The Courier News from Blytheville, Arkansas on August 29, 1966 · Page 6
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The Courier News from Blytheville, Arkansas · Page 6

Blytheville, Arkansas
Issue Date:
Monday, August 29, 1966
Page 6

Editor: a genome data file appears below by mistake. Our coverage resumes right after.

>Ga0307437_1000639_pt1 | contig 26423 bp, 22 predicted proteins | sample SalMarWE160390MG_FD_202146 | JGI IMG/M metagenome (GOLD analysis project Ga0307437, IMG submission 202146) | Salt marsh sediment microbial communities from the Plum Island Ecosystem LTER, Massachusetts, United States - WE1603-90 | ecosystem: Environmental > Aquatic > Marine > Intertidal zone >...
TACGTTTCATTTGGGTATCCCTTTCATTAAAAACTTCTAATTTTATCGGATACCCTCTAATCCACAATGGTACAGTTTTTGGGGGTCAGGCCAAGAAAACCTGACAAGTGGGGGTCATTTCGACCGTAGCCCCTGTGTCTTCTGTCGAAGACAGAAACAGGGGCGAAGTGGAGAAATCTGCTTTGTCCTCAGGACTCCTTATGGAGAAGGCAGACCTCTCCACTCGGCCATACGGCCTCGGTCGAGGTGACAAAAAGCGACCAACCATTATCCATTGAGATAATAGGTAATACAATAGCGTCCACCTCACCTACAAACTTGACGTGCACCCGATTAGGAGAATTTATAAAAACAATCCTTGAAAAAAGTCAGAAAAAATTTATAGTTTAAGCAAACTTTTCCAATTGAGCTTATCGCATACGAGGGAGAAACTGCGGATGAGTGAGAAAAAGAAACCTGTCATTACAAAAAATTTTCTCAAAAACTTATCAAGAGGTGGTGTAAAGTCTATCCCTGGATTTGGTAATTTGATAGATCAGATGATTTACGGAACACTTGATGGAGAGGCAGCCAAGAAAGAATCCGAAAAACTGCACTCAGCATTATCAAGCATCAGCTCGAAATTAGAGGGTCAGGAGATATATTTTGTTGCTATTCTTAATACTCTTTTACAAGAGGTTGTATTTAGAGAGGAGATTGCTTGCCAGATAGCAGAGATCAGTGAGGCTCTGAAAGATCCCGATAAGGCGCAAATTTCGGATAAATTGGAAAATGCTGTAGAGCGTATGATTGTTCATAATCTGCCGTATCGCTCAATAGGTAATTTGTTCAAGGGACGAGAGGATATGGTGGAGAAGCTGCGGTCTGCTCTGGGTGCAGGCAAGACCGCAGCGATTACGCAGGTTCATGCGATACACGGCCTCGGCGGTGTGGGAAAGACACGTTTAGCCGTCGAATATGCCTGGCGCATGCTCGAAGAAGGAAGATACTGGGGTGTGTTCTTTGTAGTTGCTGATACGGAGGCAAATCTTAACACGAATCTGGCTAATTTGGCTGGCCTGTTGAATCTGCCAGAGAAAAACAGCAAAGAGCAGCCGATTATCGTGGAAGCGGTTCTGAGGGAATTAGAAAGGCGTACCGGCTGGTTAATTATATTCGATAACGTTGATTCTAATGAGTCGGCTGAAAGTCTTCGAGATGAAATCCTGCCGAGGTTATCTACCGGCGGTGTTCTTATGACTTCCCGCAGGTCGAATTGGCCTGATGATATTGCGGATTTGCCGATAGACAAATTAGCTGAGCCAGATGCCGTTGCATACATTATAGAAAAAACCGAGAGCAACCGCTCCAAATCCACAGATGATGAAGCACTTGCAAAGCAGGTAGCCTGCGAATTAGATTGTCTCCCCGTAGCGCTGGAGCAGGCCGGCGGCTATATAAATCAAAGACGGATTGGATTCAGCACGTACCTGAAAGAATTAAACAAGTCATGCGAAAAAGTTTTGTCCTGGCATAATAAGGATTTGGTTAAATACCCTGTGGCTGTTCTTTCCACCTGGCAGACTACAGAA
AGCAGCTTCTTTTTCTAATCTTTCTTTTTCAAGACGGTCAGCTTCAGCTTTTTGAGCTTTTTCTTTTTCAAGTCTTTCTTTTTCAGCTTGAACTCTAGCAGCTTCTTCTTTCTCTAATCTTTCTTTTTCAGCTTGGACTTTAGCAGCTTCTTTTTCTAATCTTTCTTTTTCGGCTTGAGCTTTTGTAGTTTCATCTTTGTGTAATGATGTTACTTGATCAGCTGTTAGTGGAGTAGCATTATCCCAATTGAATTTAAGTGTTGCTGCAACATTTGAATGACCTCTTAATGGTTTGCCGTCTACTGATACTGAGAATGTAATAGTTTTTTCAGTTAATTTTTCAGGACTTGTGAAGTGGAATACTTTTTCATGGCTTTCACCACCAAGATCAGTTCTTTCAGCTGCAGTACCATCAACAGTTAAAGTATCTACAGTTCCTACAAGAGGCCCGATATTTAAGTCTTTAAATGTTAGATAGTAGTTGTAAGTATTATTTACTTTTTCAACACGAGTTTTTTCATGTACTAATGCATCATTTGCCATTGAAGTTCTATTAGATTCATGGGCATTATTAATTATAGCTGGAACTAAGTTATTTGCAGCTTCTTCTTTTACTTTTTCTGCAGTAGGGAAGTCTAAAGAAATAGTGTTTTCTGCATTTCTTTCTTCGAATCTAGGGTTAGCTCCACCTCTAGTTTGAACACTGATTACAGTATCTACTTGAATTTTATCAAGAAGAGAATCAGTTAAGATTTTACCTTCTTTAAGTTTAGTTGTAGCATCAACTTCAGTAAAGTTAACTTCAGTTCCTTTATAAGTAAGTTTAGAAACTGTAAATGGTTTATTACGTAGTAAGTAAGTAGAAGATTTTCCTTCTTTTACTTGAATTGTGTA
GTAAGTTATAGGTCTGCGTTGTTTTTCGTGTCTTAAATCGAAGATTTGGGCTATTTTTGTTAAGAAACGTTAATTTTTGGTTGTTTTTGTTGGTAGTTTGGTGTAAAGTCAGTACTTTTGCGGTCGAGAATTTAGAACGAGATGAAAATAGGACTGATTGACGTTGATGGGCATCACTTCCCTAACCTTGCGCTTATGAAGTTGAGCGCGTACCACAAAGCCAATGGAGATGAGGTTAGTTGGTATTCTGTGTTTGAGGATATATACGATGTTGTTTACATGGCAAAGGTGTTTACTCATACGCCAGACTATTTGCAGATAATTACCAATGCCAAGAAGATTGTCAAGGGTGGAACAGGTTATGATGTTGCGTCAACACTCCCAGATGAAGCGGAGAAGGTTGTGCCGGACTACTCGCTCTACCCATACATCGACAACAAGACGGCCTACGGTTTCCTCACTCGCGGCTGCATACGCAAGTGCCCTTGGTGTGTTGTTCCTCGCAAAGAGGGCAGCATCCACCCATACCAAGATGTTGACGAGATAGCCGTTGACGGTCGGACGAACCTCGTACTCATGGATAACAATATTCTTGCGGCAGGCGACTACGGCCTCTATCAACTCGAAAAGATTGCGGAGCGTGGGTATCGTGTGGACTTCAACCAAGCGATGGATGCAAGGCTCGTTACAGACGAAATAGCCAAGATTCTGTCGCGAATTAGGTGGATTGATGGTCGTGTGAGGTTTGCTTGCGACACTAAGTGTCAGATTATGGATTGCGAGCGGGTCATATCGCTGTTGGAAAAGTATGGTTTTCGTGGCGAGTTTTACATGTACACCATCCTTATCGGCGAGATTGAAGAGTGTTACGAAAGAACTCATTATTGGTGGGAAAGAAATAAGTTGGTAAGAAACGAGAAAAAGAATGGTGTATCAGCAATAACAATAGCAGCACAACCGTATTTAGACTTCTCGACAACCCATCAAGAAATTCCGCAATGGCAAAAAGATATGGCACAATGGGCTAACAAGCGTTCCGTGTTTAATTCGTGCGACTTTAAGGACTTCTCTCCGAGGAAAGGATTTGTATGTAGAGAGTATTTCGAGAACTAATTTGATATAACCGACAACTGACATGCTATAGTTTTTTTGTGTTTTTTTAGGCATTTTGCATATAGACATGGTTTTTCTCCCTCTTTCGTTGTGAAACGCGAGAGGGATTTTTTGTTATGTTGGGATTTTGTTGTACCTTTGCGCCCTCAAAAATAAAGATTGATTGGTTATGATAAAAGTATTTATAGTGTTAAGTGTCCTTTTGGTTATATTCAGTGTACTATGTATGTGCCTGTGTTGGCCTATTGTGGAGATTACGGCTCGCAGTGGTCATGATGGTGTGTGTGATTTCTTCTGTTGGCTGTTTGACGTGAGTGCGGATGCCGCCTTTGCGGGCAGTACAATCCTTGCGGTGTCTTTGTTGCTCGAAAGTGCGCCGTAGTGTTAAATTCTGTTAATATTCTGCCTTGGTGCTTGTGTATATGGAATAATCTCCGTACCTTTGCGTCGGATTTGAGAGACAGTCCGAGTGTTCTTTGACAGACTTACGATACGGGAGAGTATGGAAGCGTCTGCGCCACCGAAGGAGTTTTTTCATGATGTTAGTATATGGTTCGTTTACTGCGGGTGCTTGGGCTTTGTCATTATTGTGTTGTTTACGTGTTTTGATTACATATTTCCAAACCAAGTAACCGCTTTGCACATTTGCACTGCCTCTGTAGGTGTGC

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EM* - Bythevge (AA) Courier ITewi - Monday. August'». li» -D LASER A ntw Uit is opening up for one of the most promising developments to come out of research laboratories in recent years— the uftraconcentra- ted beams of light known as lasers. Lasers art being used to create three-dimensional pictures in a new process called holography. It is, in effect, lensless photography that records an invisible image on photographic film and then recreates it when the film Js again subjected to a laser beam. To take o holographic picture, laser light from the long box at right is directed by a series of mirrors at the horse in front of the spherical metal mirror. Part of the light is reflected by the horse, part by Jhe mirror onto the long, circular strip of photographic Mm where the combined image is recorded as a series of g<ny squiggles. The developed negative is called a hologram. When 'the laser is beamed back at the hologram, the image of the original horse is reproduced, three-dimensional and seeming to hang in space, so real-appearing that it can be viewed from all sides. This picture, from an experiment at Westinghouse Research Laboratories at Pittsburgh, Pa, was taken with a standard camera catching jaser light from the hologram reflected by the spherical mirror. Kdtai^T^^ perception. Holoa.raphic movies and tension (3) may also be possible although not yet just oround the corner. er at arae <f '•• A person who does not nor.. mally make careless talk and .; who has in- .the past read the - public pulse correctly said last week: "Jimmie Edwards is in : trouble with the people." The man went on to say that | sort of thing. public disaffection with Edwards. Most of. them were rooted in the sort of innuendoes that attach to any man in public life — suspicion of his motives; derogation of his character. That '-. former City Council member Tom Little will "definitely" run against Edwards this Fall. Why is the Mayor in trouble? the man was asked. "Mainly because of these bunged • up streets," he ans- Edwards is the kind of man- self-confident, determined —who would not be greatly wrought up over attacks on his person or his name. But it would probably — literally — break his heart if he bunged • up streets, ne ans- any — mean mo ueaii u. uc wered. People, don't realize thought a majority of his con- that all the blockades and detours now mean good drivable streets and adequate storm drainage later. ,- "They just 'take a look at the :• mess they think is all about them, and it makes them mad at Jimmie. Don't ask me why they blame him. Maybe that's just the bad luck of politicians." • The man gave other reasons '.' for what he saw as a sizeable stituents disapproved of his street policy. The establishment of an up to - date street and sewer network has been the single major goal of Edward's tenure as Mayor. He has probably made a few mistakes along the way of implementing this goal and has, too, suffered from the mistakes of nature — as witness the heavy rains of the last two weeks that have delayed or even set back construction. But he believes he has endeared himself to Blytheville history by having had the courage and the foresight to undertake a crash program of this kind — and perhaps he has. One day last week Edwards was using up sorae spare time by making a circuit of areas where construction was going on. The Mayor has what amounts to a mania for making these impromptu inspections. "I just wish my family were taken care of, and I didn't need my furniture store, and I could devote all my time to helping people," iie burst out suddenly. 'Oh, the things I want to do!" There was no reason to question his sincerity. Whatever the people may think, most informed observers seem to feel that Edwards deserves unqualified praise for picking up a thread of civic vision that was lost somewhere back in the 1920's — when most of the pre - Edwards street paving was done. For 40 years, these observers maintain, the city's streets de generated into a condition approaching anarchy. Edwards, thy say, has arrested that de- »••••••«•••••••••** WILSON NEWS ,. ..«••*•••• MM. W. A. BOGAN. Jr. dine'and turned the curve upward. » * *' No offense to Mr. Little or any other good man who might run against Jimmie Edwards in the future, but it would be an irony if he should be defeated because of the present clamjamfry o£ construction. For this' construction would shortly produce attractive paved streets and efficient drainage — for which his conqueror would then be credited. ' For all the usual reliability of the source quoted earlier, though, it is difficult to believe that Jimmie Edwards is really in trouble with the voters. It is not unreasonable to suppose Kiat these voters will treat Edwards as handsomely this year as they have twice before. Nor is it unreasonable to place the burden of proof on those who have accusations of any other kind against the Mayor. Perhaps it is the season for such rumors. A story from Osceola has it that Mayor Ben Butler is in trouble, too. The reasoning behind this story is that Butler burned himself with certain Osceola powers by not backing home - town Ann Dunning, daughter of Mr. and Mrs. Dewey Dunning, is convalescing at home following surgery at Baptist Hospital in Memphis. Mary Snipes, daughter of Mr. and Mrs. K. W. Snipes, spent the last 10 days in Jackson, Miss, with relatives., Mr. and Mrs. N. B. Ellis and daughters of Murray, Ky. visited his brother, .John Ellis, last week. Mrs. Ralph Thompson and children returned last week after spending the last six weeks in Austin, Tex. with Mr. Thompson who has been at the University of Texas this summer. Mr. Thompson is in Fort Smith attending National Guard Camp and will return; home Friday- for the opening of school. Sixteen friends gathered at the home of Jackie Tramel Friday night forasurprise birthday party for Barbara Sue Goble, daughter of Mr. and Mrs. Ronnie Goble, on her 15th birthday. The group presented her with a stereo record player and .the evening .was spent listening to records and dancing. Potato chips, punch and birthday cake were served. ; Mrs. Jack Suggs and daughter Susan of Poplar Bluff, are visiting her parents, Mr. and Mrs. R.E. Westbrook. Mrs. John Stout and son John of Warren were visitors in Wilson over the weekend. They were houseguests of Ray Merritt. The Stouts are former Wilson residents. Grain Balton, son of Mr. and Mrs. John C. Balton, returned Sunday alter six weeks at Camp Carolina, Brevard, N, C. Mr. and Mrs. Balton and Rebecca met him at the airport in Memphis Sunday. .-.-'• Mr. and Mrs. John Grain drove to Mt. Ida Friday to pick up their son, Mark, who has spent the last month at Ozark Boys Camp. They attended vesper services at the camp Friday evening and the awards program on Saturday. Mr. and Mrs. Truman Smith, Jr. and daughter of Fayetteville spent a few days with Mr. and Mrs. Donnie McDaniel. Mr. Smith is Mrs. McDaniel's brother. Mrs. Jerry Cullom entertain- ed her bridge club Tuealty night at her home. Special guests were Mrs. F. S. Reese, Mrs. Joe Cullom and Mrs. A. H. Williams. She served''apple 'crisp and coffee. In games Mrs, Reese was high scorer, Mrs. Donnie Mo "jniel second high and Mrs. Joe Gwyn was bridgd winner. Mrs. Donnie McDaniel drove ;o Paris Wednesday for a visit with her parents, Mr. and Mrs. Truman .Smith, Sr. She was joined there by her sister, Mrs. Phillip Smith, of LaJolla, Calif. When Mrs. F. S. Reese was lostess to the South Mississippi bounty Bridge Club Friday afternoon at her home, she invited as special guests Mrs. Wallace Thompson, Mrs. H. A. Niphol- son, Mrs. Collie Lowrance, Mrs. Kenneth Sulcer in the governor's race and that he was nailed to the stake again by the ultimate victory in the Democratic primary of Jim Johnson, who has little love for Butler. Butler, it was noted, was excluded from the list of delegates and alternates to the forthcoming state Democratic convention. The story continues that it will be Osceola city attorney Mitchell Moore and not, as had been predicted, Sulcer, who will oppose Butler this year. Oh, yeah? * *. * . And then in Luxora .. . Yes, we already know. And in Manila .... Um - Hum. The world is always full of trouble. This year it's for mayors. booked for advancement... Beading... and writing... and plenty of good lighting! most certainly will play a big part in helping put Johnny at the head of the class. Good lighting, as a matter of fact, is essential to good school work... the reason your youngsters deserve the best ligbtbg possible, in the classroom and at home study desks. And it costs so little to do away with dimness, glare or shadows — reduce eyestrain, fatigue and poor concentration. Book them for advancement by providing them with welWighted study areas. Make homework, light work! Ark-Mo Power Co. ben tail Monday night to Wfl. son Cafe, Mrs. Oeraldine Ulch- mond of Pine Bluff was a special guest. Preeedinggamesasalad plate was served. Tn-iames Mrs. Russie Perry was high, Mrs. Uvi Cissell, second high, and MM. J. T. Driver, third. Mrs. tarry Bishop, Mrs. Margaret Garrett and Mrs. Russle Perry visited Mrs. Eva Kerlin in West Memphis last week. Gilbert Wiley is a patient in Methodist Hospital in Memphis. Mr. and Mrs. Don Elslander and children of Heber Springs were Wilson visitors last week. They were the houseguests of Mr. and Mrs. Wayne Bussey Friday night. The Elslanders are former Wilson residents. Mr. Geraldine Richmond and children" of Pine Bluff are visiting with her parents, Mr. and Mrs. Harry Bufkin. Joe Williams, son of Mr. and Mrs. A! H. Williams, returned last Thursday from a month in Bells, Tex., with his aunt and uncle,'Mr. and Mrs. E. C. Whiting. He also visited with rela- their son, Jim Lovett, and I Lovett. They were e-"" 4 " Ole Miss where he iummtt school to fauna, |bere he witt be guidance' selor. ; ' '.- Mr. and Mrs. Phillip Ci mlngs and son of _ Little; R • Wednesday night J. C Perry, Mrs. W. A. Hogan tives in Tishormngo, Okla. and - 1 "- '—•"""- Oklahoma City. Mr. and Mrs. James Pierce, Patti and .Sherry of Lafayette, Ind., sent the weekend with his brother, Stanley Pierce. Miss Jackie Tramel, daughter of Mr. and Mrs. Jack Trammel, is sending this week in Columbia, Mo. with her brother and his wife, Mr. and Mrs. Clinton Tramel. John Lovett, of the U. S. Navy is sending a 30-day leave with his parents, Mr. and Mrs. J. B. Lovett, before returning to the University of Rochester Medical Center, Rochester, N. where he will enroll for the fall term. Miss Angie Emery who has spent the summer at Crest Ridge Boys Camp, Ridgecrest, N. C., as a. dietitian, returned to Wilson last Friday, She and John Lovett spent the week in Fort Smith with her parents and returned to Wilson Monday. Weekend guests of Mr. and and Mrs. Jerry Cullom. Arrangements of roses a n d jaillardia were used in the living room. Coffee parfait and coffee were served. Later in the afternoon cheese straws, shrimp fingers, chicken liver and -mushroom sandwiches and soft dr inks were served. In games Mrs. Lynn Tranum was high; Mrs. June Chiles second high, for club members with guest high going to Mrs. Lowrance. Mrs. Nicholson was bridge winner. Mr. and Mrs. Bob Nelson and children are sending a few days in Hot Srings. Mr. and Mrs. E. D. Beall attended a conference of Vocational Agriculture teachers in Little Rock last week. Mr. and Mrs. Thomas Beall of Titusville, Fla. s p e n t the week with this parents, Mr. and Mrs. E. D. Beall, They were joined Friday by Mr. and Mrs. John Beall of St. Louis. Among those from Wilson attending the Beatles performance in Memphis Friday were Bob Nelson and children, Debbie, Robert and Steve,-Cathy Whit-' aker, Phillip Elkins, Jenny and Betsy Gwyn. Mr. and Mrs. Leroy Smith and children of Flint, Mich., were guests last week of Mr. and Mrs. Jerry Hays. Mr. Smith is Mr. Hays' nehew. Cydney Baird of Kansas City arrived last Thursday to visit her uncle and family, Mr. and Mrs. Jerry Hays. Mrs. R. H. Cummings entertained Club 10 Canasta mem- a visit with *« ri will be in the wedding party Harry Bufkin, Jr. and Euzsbe* Aiin Bartlam in Jonesboro Sui- en members of Fidelis SUB- day School Class of First B"* list Church went to Osceola 1 mortal Hospital Sunday mi ing where they had their clafi in the prayer roor- with MM. Lula Culler, who is a there. Mrs. Culler, a member i Fidelis Class for the past years, will complete her year' of perfect Sunday c attendance Nov. 1. ;, Those making the trip were Mrs. Rudy Randolph, Mrs. ^f. T. Beall, Mrs. Mildred Bussef, Mrs. Mary Bourland, Mrp. Peari Traylor, Mrs. T. J. M6- Afee, Sr., -Mrs. Pauline Corkran, Mrs. Jess Coleman, Mr*. Alex Goble, Sr. and Mrs. Helen Larue. jj Mrs. Levi Cissell and Mr*. Bob Cummings spent Saturday night in Little Rock with Mr. and Mrs. Phillip Cummings,ana son and attended wedding £f Nat Graves and Phyllis Piper* Mrs. Henry Carr went to Jonesboro Sunday to visit her sister. Her daughter, Debbie Jones, who has spent the summer in Jonesboro returned horns with her. ' i WSCS of the Methodist Church met in Fellowship Hall Monday night with ,13 members and one visitor present. *, ;Mrs. R. E. Westbrook, president, opened the meeting with a prayer. I Following a business session, Mrs. Gerald W h i t e s i d e had charge of the. program, "Missions in six continents." i Bronchial Asthma Formula Doctors Prescribe Most-Stops Choking Attacks in Minutes Openi Up Locked Bronchia! Tubes and Keep* Them Openi. Reitores 'Normal Breathing Fast. Calms Panic. scription in most states. Juit ilk for Primatene® liblets. Primatene promptly opens up locked bronchial tubes and keep* them open. Trapped air is released. You can breathe in and out freely again. It loosens phlegm. Calmi panic. Brings you back to normal fast. So look forward to freedom N.w York. N.Y.- There's a bright new outlook on life for asthmatics. Medical tests proved this modern formula actually ends attacks and restores normal breathing in minutes. Prompt use helps prevent severe attacks from even starting. This formula is so effective doctors prescribe it more than any other. Yet it's so safe, taken as directed, it can be sold without pre- f or hours from asthma spasms. AVways carry Primatene with you. Hospital-Medical-Surgical Care For Students Aged 19 to 24 Year 'Round Protection—A Blue Cross-Blue Shield Student Plan gives protection twelve months a year, anywhere, even outside the state! No Deductible—Student Plan Benefits start paying on the first dollar of your bill. There is no deductible amount. Realistic Benefits—Up to 120 ' days of hospital care per admission. $12.00 daily room allowance. Generous surgical payments. PAYMENT IN PULL for operating and recovery room, surgical dressings, plaster casts and ordinary splints, laboratory examinations, drugs (except blood and plasma), X-ray examinations, oxygen, etc. Supplemental Accident Endorsement—In addition to basic benefits listed above, an additional $300 accident benefit is included in this plan. This is especially important if you travel Free Folder Describes the Plan —Factual folder des'cribing the Student Plan will be sent to you upon receipt of the coupon below. Clip and mail today. No obligation! COSTS IfSS THAN 8tA DAY STUDENT PLAN BLUE CROSS-BLUE SHIELD Littte Sock, Ark. 72208 Pltxue tend mt yovr FREE FOLDER explaining UM Student Plan and an application /or vwm&er'Mp. NAME ADDRESS- CITY___ STUDENT AT_ -AGE,